Tag Archives: Support group

ट्रांस मीटिंग | Trans* meeting

26 Mar
क़श्ती में हमने सोचा है कि एक ट्रांस मीटिंग का होना भी जरूरी है । ये इसिस्लिये क्युकी ट्रांस लोगो के जो मुद्दे हे वो अलग है और उनके लिए भी एक सेफ स्पेस कि जरुरत हे। इसी सन्दर्भ में हमने कुछ ट्रांस लोगों से बात कि थी और उनके सामने ये प्रस्ताव रखा था कि क्या वो इस मीटिंग में आ सक्ते है और साथ में अन्य ट्रांस लोगो से मिलके उन्हे भी इस मीटिंग के बारे में बताए। मीटिंग में ftm, genderqueer, butch सब पहचानो के लिए होनी चाहिए, जो भी female  assigned at birth trans masculine खुद को मानते हे।

अप्रैल से शुरू कर के, हर दूसरे महीने एक ट्रांस  मीटिंग होगी। पेहेली मीटिंग में हमें कुछ एजेंडा भी बनाना होगा और सोचना होगा कि ज्यादा से ज्यादा ट्रांस लोग, खासकर वर्किंग क्लास लोग, को कैसे शामिल करें ।  सोचा है कि यह मीटिंग अप्रैल में 13 तारिख़, जो कि एक सन्डे हे को रखें । आप में से कोन इसके प्लानिंग का हिस्सा होना चाहते हे प्लीज हमें email डालें (qashtilbt@gmail.com) या हेल्पलाइन के नंबर पर फ़ोन करें ताकि हम अलग से प्लानिंग कर सके।

Many of us at Qashti have felt the need for a trans* meeting, since many of the issues facing transmasculine people are different from those facing cis-gendered queer women. After discussing with several trans* people we have realised that it is necessary to have a safe space for transmasculine people to meet. This meeting is open for FTM, genderqueer, butch, and all other people who consider themselves transmasculine and were assigned female at birth.
Starting in April, and then once every two months, we will host such a trans* meeting. At the first meeting we will draw up an agenda and think about ways to include more transmasculine people, particularly those from the working class. We are thinking of having the first meeting on 13th April, which is a Sunday. If you would like to be part of planning this meeting, please email us at qashtilbt@gmail.com or call us on the helpline number (see sidebar).

Announcing the helpline

25 May

Confused about your sexual orientation?

Worried about your gender identity?

Need somebody to talk to?

Need information on queer life?  

PhoneWe are just a call away!



Qashti is excited to announce its helpline,

starting on June 1st

Wednesdays (from 7:00 pm to 9:00 pm) and on Saturdays (from 4:00 om to 6:00 pm)

Qashti in the News!

18 Mar

The fine folks at Time Out Delhi are the first to cover Qashti in the news! Stay tuned for more articles!

TimeOut article

Fresh off the boat

A volunteer at Qashti reveals more about this new organisation for people assigned female at birth.

“In the morning, when I pass the chhola-kulcha guy, he calls me ‘didi’; in the evening when I come back, he says ‘chhole khane hai, bhaiya?’” This was overheard at one of the “matargashti” meetups run by Qashti, Delhi’s newest LBT (lesbian, bisexual, trans) group.

Qashti describes itself as a “feminist collective for and by lesbian, bisexual, FTM trans and genderqueer people who have been assigned female at birth (LBQTGFAB).” The acronyms and political jargon aside, it’s quite simple: people are usually assigned a gender at birth, (“it’s a girl!”) but that doesn’t always match up to the gender that they actually feel they are. At Qashti, anyone who was assumed to be female at birth is welcome, no matter what gender – male, trans, female, butch, genderqueer, femme, androgynous, other, none – they are now. Not coincidentally, there are easier ways of talking about the gender options for people who were assigned male at birth: they might be hijras, kothis, queens, drag queens, as well as being transgender or genderqueer – and there are quite a few groups and spaces that recognise these. It’s much harder to find spaces that are aware of and openly welcoming of the gender options starting on the female end of the spectrum, so Qashti is hoping to remedy that a bit.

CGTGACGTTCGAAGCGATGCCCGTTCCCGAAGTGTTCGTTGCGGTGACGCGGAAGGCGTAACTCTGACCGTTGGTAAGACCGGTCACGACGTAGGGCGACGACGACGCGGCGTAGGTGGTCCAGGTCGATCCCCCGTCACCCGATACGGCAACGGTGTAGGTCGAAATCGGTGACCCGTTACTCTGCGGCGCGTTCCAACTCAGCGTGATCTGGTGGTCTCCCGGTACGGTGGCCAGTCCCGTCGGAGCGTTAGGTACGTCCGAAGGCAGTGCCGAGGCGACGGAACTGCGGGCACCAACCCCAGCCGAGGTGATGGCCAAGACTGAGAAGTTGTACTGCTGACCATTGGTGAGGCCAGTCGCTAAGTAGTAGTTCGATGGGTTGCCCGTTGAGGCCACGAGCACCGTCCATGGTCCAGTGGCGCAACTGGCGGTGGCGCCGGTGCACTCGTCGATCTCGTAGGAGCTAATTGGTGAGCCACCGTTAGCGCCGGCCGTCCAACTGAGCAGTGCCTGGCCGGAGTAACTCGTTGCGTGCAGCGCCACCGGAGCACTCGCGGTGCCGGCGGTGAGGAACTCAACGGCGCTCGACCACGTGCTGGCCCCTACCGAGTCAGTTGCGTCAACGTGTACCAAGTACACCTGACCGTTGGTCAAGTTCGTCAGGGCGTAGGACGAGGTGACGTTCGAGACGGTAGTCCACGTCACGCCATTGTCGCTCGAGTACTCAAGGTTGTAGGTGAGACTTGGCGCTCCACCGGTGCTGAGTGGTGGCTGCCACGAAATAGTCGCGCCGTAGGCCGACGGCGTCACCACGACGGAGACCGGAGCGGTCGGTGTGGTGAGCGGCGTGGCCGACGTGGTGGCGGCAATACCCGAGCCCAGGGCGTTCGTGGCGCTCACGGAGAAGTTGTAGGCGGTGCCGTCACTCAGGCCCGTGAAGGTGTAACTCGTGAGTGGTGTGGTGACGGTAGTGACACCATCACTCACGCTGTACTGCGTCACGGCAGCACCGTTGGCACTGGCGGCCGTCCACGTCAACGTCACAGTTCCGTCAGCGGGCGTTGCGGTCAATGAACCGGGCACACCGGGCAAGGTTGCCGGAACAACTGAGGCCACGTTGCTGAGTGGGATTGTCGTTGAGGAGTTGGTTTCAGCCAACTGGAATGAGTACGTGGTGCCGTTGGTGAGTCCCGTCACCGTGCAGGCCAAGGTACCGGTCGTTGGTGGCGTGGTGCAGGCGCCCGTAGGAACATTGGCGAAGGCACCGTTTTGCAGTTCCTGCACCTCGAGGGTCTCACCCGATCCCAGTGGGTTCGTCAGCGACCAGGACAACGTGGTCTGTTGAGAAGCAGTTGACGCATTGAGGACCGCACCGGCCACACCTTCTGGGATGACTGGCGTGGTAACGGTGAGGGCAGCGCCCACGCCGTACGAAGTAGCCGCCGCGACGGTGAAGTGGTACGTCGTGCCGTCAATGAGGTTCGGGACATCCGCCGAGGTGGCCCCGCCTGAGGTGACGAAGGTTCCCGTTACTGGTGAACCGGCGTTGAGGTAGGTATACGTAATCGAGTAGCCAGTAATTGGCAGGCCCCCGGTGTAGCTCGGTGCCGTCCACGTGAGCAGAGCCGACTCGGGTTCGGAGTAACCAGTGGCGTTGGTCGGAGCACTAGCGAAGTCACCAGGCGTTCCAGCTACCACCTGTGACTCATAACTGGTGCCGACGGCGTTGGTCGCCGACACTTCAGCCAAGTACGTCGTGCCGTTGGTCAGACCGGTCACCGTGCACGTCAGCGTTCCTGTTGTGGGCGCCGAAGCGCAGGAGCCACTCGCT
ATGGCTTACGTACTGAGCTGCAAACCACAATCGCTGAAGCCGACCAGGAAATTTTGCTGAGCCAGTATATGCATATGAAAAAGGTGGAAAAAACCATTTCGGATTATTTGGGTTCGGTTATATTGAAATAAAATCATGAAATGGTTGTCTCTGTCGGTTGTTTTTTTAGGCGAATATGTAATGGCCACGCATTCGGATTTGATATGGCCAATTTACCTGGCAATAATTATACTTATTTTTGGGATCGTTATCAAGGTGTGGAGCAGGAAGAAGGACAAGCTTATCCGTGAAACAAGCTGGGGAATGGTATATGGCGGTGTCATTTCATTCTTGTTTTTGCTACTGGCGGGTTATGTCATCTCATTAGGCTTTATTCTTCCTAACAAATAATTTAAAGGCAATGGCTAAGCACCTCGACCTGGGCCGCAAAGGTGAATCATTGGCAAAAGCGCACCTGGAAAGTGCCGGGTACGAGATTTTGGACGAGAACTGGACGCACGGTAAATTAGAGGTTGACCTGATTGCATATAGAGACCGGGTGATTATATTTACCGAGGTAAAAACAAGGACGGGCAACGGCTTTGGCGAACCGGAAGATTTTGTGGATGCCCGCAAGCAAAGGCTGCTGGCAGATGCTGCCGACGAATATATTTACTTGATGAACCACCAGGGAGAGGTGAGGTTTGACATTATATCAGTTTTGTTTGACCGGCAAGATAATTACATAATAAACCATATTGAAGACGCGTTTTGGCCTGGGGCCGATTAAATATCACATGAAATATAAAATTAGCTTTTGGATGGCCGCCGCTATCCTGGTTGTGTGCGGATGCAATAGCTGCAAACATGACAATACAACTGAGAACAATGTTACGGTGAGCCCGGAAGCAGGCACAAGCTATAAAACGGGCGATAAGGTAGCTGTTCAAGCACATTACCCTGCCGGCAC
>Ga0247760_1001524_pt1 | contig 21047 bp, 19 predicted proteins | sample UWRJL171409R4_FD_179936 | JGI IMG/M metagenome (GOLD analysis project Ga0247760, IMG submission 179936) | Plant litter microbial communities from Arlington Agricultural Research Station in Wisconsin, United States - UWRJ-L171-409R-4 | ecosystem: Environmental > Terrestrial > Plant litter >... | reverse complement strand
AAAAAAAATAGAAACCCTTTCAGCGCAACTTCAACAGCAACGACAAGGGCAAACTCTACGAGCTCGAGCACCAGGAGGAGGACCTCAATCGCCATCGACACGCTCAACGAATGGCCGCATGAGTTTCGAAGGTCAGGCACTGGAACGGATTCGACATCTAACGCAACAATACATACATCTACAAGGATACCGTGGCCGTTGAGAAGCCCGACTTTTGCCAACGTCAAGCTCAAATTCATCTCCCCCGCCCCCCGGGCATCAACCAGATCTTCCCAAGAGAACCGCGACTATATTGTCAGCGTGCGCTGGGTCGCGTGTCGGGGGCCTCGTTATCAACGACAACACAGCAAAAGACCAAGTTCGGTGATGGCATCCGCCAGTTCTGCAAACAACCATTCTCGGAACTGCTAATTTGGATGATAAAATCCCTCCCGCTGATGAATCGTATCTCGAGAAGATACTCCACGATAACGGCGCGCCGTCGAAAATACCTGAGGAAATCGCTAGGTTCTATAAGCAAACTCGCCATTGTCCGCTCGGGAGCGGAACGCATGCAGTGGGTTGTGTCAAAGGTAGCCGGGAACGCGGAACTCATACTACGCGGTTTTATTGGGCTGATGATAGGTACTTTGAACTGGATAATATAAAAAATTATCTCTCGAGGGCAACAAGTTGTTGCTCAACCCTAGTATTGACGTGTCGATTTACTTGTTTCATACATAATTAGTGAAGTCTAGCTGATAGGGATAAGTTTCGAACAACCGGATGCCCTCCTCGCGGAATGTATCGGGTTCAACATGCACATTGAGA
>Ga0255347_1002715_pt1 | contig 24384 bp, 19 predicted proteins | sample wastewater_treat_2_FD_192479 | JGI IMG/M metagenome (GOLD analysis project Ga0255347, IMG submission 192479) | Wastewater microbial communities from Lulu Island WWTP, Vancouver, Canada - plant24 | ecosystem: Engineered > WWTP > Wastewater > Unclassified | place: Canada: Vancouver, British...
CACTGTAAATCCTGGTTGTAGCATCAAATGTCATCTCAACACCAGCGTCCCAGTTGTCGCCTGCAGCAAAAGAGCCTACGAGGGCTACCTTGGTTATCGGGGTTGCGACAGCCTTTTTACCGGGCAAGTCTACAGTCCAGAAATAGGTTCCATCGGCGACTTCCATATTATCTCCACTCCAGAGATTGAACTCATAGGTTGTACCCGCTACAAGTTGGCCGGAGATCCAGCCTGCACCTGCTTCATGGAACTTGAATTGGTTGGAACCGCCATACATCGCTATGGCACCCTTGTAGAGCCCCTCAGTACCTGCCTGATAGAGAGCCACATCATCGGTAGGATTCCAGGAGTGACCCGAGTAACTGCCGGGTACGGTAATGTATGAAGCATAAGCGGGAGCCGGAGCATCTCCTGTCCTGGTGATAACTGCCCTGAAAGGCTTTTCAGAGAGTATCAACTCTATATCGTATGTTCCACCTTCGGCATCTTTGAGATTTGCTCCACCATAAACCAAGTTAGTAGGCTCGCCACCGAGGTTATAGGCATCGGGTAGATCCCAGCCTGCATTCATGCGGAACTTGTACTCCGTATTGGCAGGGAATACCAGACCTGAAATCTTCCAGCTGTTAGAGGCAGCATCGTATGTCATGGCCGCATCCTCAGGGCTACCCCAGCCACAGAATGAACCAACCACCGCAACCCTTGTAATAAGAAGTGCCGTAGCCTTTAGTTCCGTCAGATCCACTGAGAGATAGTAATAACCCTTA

In spite of the seriousness with which they take the gender politics, Qashti’s matargashtis are informal, easygoing affairs, something like a support group crossed with a board game house party. Discussion veers easily from which pronouns people want to use for themselves to a recipe for cake, mishti doi, dhokla; to someone’s memory of being caught kissing a girl in the school loo (“we both said ‘sorry ma’am’, I don’t know why!”) to the rules of Uno, all accompanied with chai and chatter. There is no set meeting space; the events so far have been at private houses, public parks, and borrowed organisational spaces. There is no charge for anything, but people are encouraged to bring snacks or, since the collective is non-funded, give donations.

The matargashti meetups are fun and badly needed, but people often also have serious troubles that they don’t want to talk about openly in front of a group. So over the course of the year, Qashti also plans to start a helpline for LBQTGFAB people and  their issues. It will run for two days a week, and will be staffed by volunteers trained in feminist principles and counselling techniques. As well as providing counselling, they will act as a resource centre, giving references to services that people might need, like queer-friendly doctors, lawyers, psychologists, other support groups, meeting spaces and so on.

The helpline will start in June 2013, and will involve outreach to as many different types of people and organisations as possible, across classes. In addition to LBT organizations, Qashti plans to reach out to women’s groups, NGOs working in bastis, and to a wider audience via print media, pamphlets and stickers in public places with contact information. There is such a need for support and resources for LBQTGFAB that it is very hard to rein in the wish to do everything, and just try to do a few things well. Ideally, there would be many more such spaces, helplines, shelters and resource guides!


Qashti ki Matargashti is next on Sunday, March 31st. The date has been changed from the 24th because too many people are out of town for the holidays around Holi and Good Friday.